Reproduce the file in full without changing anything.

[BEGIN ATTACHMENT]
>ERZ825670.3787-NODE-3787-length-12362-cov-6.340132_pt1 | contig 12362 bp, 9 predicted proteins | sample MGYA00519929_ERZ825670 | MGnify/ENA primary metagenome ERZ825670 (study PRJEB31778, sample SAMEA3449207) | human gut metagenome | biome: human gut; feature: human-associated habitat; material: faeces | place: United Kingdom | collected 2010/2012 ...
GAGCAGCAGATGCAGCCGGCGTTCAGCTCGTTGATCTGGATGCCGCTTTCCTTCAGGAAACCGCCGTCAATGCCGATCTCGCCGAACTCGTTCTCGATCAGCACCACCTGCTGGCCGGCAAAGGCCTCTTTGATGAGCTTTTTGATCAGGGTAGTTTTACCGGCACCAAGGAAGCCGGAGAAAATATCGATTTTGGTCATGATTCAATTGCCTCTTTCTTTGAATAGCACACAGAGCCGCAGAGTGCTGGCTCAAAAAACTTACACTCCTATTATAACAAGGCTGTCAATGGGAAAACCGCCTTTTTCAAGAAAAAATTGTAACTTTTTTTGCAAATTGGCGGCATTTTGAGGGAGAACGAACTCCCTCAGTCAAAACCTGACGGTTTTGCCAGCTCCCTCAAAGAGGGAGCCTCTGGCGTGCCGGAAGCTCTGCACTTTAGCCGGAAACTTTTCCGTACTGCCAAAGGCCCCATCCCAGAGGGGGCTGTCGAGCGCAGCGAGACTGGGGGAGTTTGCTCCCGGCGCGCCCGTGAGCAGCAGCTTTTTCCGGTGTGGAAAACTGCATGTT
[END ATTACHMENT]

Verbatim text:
>ERZ825670.3787-NODE-3787-length-12362-cov-6.340132_pt1 | contig 12362 bp, 9 predicted proteins | sample MGYA00519929_ERZ825670 | MGnify/ENA primary metagenome ERZ825670 (study PRJEB31778, sample SAMEA3449207) | human gut metagenome | biome: human gut; feature: human-associated habitat; material: faeces | place: United Kingdom | collected 2010/2012 ...
GAGCAGCAGATGCAGCCGGCGTTCAGCTCGTTGATCTGGATGCCGCTTTCCTTCAGGAAACCGCCGTCAATGCCGATCTCGCCGAACTCGTTCTCGATCAGCACCACCTGCTGGCCGGCAAAGGCCTCTTTGATGAGCTTTTTGATCAGGGTAGTTTTACCGGCACCAAGGAAGCCGGAGAAAATATCGATTTTGGTCATGATTCAATTGCCTCTTTCTTTGAATAGCACACAGAGCCGCAGAGTGCTGGCTCAAAAAACTTACACTCCTATTATAACAAGGCTGTCAATGGGAAAACCGCCTTTTTCAAGAAAAAATTGTAACTTTTTTTGCAAATTGGCGGCATTTTGAGGGAGAACGAACTCCCTCAGTCAAAACCTGACGGTTTTGCCAGCTCCCTCAAAGAGGGAGCCTCTGGCGTGCCGGAAGCTCTGCACTTTAGCCGGAAACTTTTCCGTACTGCCAAAGGCCCCATCCCAGAGGGGGCTGTCGAGCGCAGCGAGACTGGGGGAGTTTGCTCCCGGCGCGCCCGTGAGCAGCAGCTTTTTCCGGTGTGGAAAACTGCATGTT